I sought refuge in books growing up in a family engulfed in GBV — author

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Late last year, on the day after my 47th birthday, I found myself for the first time in decades at the Belhar Library, my second home as a child.

I had been invited by one of the librarians, Santel Pienaar Smit, to drop off copies of my novel Grace for a book club gathering.

The librarians, all women, welcomed me warmly and graciously.

I donated a signed copy of my book to the library, which closed a kind of loop in my life, allowing me to move further away from the trauma, towards my healing from the pain that was my constant companion as a child. I fought back tears for this homecoming.

Grace is a work of fiction based on my experience of growing up in a home with gender-based violence, and donating a copy of the book brought back a flood of memories.

The last time I had walked into that library was as a 12-year-old girl, despondent, living daily with the most horrific violence in my home.

There were times when I felt that today might be the day that my mother, sister and I could be killed during a violent tirade.

Life had become a joyless, apprehensive state of waiting for death to happen.

This is the experience I drew on later in life to write a work of fiction that would highlight the scourge of gender-based violence. I could never envision surviving my childhood, but somehow I did, thanks to the comforting pockets of space where I was seen, held, and most importantly, safe.

The library was one of those safe spaces.

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It became a place where I could sit and just be in silence, while reading or being read to by an adult.

It was a refuge I could run to when violence ripped at the very fabric of our life and threatened to extinguish life itself. I joined when I was six, and trooped religiously, every few days, to exchange my books.

What I found was a space of order where I could breathe freely, and where kind librarians took the time to talk to me and teach me about books.

I will never forget caring librarians like Mrs Adams and Mrs Bothman, who both recommended books and were steadying influences.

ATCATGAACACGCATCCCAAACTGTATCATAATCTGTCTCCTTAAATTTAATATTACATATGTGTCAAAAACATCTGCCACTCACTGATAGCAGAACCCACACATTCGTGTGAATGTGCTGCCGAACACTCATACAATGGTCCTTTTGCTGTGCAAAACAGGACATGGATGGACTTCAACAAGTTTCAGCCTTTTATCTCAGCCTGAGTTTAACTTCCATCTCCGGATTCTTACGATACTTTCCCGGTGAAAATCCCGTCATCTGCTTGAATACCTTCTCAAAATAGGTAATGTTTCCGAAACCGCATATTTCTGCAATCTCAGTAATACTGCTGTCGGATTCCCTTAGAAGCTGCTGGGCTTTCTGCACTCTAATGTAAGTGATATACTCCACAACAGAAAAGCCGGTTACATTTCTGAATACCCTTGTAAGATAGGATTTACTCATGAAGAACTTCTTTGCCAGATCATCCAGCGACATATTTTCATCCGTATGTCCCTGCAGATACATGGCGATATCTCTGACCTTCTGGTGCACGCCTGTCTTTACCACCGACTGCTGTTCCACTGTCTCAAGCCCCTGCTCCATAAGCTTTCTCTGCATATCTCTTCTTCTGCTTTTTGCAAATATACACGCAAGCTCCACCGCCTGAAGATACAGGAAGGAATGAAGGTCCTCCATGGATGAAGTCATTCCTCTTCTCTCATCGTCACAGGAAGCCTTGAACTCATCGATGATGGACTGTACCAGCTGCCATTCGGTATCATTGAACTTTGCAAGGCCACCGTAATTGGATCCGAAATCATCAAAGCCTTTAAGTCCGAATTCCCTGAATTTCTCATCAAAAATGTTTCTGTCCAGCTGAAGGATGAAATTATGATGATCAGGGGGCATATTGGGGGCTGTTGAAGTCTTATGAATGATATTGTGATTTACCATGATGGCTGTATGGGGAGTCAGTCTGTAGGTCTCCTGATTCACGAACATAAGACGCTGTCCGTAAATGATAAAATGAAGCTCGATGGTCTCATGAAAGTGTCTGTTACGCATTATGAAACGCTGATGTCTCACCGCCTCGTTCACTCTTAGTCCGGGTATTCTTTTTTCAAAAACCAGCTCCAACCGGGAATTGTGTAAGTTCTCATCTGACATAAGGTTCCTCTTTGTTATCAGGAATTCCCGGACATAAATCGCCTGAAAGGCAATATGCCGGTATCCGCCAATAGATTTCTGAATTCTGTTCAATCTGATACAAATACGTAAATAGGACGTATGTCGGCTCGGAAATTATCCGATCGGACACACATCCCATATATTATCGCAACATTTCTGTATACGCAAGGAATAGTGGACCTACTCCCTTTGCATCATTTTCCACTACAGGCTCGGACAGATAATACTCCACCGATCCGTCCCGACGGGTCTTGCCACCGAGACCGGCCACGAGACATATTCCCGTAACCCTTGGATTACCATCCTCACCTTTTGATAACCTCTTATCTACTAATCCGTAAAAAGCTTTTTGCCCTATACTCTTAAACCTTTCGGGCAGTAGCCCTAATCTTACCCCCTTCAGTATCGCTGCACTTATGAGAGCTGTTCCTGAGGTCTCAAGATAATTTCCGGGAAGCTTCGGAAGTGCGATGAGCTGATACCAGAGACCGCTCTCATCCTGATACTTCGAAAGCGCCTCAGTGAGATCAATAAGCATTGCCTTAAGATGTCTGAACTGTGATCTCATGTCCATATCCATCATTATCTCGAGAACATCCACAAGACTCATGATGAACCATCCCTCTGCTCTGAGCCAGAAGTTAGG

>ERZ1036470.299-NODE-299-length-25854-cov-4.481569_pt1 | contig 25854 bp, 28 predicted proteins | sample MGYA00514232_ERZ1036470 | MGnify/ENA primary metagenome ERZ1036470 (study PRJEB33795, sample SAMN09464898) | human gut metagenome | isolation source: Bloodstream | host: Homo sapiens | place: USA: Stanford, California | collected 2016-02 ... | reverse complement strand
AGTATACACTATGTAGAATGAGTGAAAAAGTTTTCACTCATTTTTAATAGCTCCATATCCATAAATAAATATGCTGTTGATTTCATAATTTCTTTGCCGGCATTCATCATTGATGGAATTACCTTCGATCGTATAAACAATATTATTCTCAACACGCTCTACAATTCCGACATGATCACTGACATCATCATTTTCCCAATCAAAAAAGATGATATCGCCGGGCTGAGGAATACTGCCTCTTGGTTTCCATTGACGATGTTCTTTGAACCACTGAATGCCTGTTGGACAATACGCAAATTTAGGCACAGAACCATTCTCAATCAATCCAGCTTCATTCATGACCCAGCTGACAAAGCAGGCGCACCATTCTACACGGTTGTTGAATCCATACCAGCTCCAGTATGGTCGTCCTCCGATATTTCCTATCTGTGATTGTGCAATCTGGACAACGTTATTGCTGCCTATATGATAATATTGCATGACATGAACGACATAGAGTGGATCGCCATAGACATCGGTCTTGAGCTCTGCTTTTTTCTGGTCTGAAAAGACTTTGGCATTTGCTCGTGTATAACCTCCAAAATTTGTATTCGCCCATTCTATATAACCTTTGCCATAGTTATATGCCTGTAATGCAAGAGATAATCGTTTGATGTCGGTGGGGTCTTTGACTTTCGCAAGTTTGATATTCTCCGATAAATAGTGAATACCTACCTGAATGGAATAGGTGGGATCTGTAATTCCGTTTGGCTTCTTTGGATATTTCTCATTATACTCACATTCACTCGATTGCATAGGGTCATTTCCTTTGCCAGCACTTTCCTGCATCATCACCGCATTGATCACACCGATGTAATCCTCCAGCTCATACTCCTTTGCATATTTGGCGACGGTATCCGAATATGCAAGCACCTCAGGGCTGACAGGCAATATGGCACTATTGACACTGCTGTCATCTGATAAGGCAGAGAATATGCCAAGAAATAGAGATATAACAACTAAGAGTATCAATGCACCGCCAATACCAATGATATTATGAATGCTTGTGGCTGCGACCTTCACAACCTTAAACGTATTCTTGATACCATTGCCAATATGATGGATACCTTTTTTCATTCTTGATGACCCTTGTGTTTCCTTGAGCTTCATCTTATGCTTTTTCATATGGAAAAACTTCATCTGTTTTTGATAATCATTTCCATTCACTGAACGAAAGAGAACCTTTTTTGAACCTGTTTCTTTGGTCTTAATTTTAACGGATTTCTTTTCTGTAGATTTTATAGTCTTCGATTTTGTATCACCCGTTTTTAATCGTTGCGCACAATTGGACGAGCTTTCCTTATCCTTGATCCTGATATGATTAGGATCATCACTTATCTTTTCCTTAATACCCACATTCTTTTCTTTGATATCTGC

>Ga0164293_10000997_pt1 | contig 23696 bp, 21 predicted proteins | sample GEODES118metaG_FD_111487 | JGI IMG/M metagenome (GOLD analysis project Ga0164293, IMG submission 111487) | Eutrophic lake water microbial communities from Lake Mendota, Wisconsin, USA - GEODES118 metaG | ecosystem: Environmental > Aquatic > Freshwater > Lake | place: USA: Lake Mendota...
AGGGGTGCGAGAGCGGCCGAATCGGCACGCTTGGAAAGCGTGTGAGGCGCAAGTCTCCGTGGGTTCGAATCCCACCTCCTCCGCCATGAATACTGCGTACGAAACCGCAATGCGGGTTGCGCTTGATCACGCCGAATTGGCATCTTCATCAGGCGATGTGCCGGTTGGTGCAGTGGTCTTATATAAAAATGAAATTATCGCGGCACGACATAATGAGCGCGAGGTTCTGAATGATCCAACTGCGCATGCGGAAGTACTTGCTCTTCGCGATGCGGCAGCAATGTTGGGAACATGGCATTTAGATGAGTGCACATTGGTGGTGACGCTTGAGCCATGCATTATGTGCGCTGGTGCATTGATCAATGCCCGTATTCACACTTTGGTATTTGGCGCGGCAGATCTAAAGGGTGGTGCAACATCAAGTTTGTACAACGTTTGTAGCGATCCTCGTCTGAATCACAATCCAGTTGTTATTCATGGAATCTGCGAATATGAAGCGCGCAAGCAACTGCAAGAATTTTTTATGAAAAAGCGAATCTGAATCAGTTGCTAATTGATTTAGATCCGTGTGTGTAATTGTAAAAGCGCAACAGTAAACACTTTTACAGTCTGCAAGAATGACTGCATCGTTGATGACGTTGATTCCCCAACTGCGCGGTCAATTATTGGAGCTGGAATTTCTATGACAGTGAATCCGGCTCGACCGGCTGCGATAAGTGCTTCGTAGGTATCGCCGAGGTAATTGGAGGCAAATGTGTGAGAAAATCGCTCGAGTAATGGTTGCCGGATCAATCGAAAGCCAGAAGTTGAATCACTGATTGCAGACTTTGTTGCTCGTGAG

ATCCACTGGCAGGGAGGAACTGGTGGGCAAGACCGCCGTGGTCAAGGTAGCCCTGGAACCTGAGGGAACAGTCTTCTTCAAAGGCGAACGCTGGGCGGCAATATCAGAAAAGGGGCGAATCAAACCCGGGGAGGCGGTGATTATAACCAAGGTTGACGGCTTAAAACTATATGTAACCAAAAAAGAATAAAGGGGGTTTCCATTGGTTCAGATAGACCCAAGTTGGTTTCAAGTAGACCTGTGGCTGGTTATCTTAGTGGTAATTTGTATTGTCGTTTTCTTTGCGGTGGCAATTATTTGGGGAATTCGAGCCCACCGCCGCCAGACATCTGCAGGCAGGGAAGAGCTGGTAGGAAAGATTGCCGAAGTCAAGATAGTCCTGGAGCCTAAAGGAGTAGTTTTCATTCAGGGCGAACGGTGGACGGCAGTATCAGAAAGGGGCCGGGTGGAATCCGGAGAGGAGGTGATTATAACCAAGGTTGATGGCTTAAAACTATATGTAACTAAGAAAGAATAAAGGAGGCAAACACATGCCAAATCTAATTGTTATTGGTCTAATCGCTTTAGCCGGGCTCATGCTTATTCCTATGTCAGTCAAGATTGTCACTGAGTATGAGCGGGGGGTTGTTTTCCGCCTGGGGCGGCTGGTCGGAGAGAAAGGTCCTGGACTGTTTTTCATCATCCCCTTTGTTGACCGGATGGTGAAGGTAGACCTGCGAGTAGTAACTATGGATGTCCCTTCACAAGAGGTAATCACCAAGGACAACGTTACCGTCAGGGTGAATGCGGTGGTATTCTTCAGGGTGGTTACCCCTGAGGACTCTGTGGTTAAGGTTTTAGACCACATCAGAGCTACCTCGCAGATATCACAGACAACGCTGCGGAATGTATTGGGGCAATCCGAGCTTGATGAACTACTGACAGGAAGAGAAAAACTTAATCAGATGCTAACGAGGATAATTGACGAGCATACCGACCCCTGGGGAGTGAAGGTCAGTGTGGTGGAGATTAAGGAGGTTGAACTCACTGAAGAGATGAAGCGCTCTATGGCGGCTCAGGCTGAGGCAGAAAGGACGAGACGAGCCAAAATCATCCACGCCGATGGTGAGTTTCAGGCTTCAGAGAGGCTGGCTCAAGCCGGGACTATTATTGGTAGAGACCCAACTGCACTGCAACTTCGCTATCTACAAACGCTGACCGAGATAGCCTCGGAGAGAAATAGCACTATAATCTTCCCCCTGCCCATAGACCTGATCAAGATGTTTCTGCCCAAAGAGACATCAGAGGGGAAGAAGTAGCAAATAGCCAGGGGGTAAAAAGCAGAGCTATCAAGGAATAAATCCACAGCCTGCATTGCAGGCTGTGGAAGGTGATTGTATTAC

Their loving act of attending to me, and others like me, was enough to ground me for a bit, to make me feel safe and untouchable, and to arm me with the courage to face what awaited back home.

They did so much more than just administer book loans.

They provided care and solace to children like me who had nowhere else to go when things were bad.

I am forever grateful for the oasis they provided, which helped shape me into a book lover and eventually, writer, and fuelled one of my enduring passions — literature.

When I returned all those years later, I was forcefully struck by what it meant to be a survivor.

I am infinitely grateful to people like the librarians who went above and beyond the call of duty to perform the unpaid labour of care, because they wanted, somehow, to make things better, even in the smallest of ways.

Reading to a child is one of these ways.

People who practise this sort of kindness will never know the dividends of their loving work, but they truly make a difference.

Nal'ibali is working to create awareness around promoting public and school libraries as quiet, safe spaces where children may seek refuge and solace in the arms of books.

Books inspire children to dream and give them the tools to achieve their dreams.

Dr Barbara Boswell is an associate professor of English at the University of Cape Town, and author of Grace: A Novel, published in 2017.

For more information about the Nal’ibali campaign, or to access children’s stories in a range of SA languages, visit www.nalibali.org or send the word ‘stories’ to 060-044-2254. You can also find Nal’ibali on Facebook and Twitter: @nalibaliSA.

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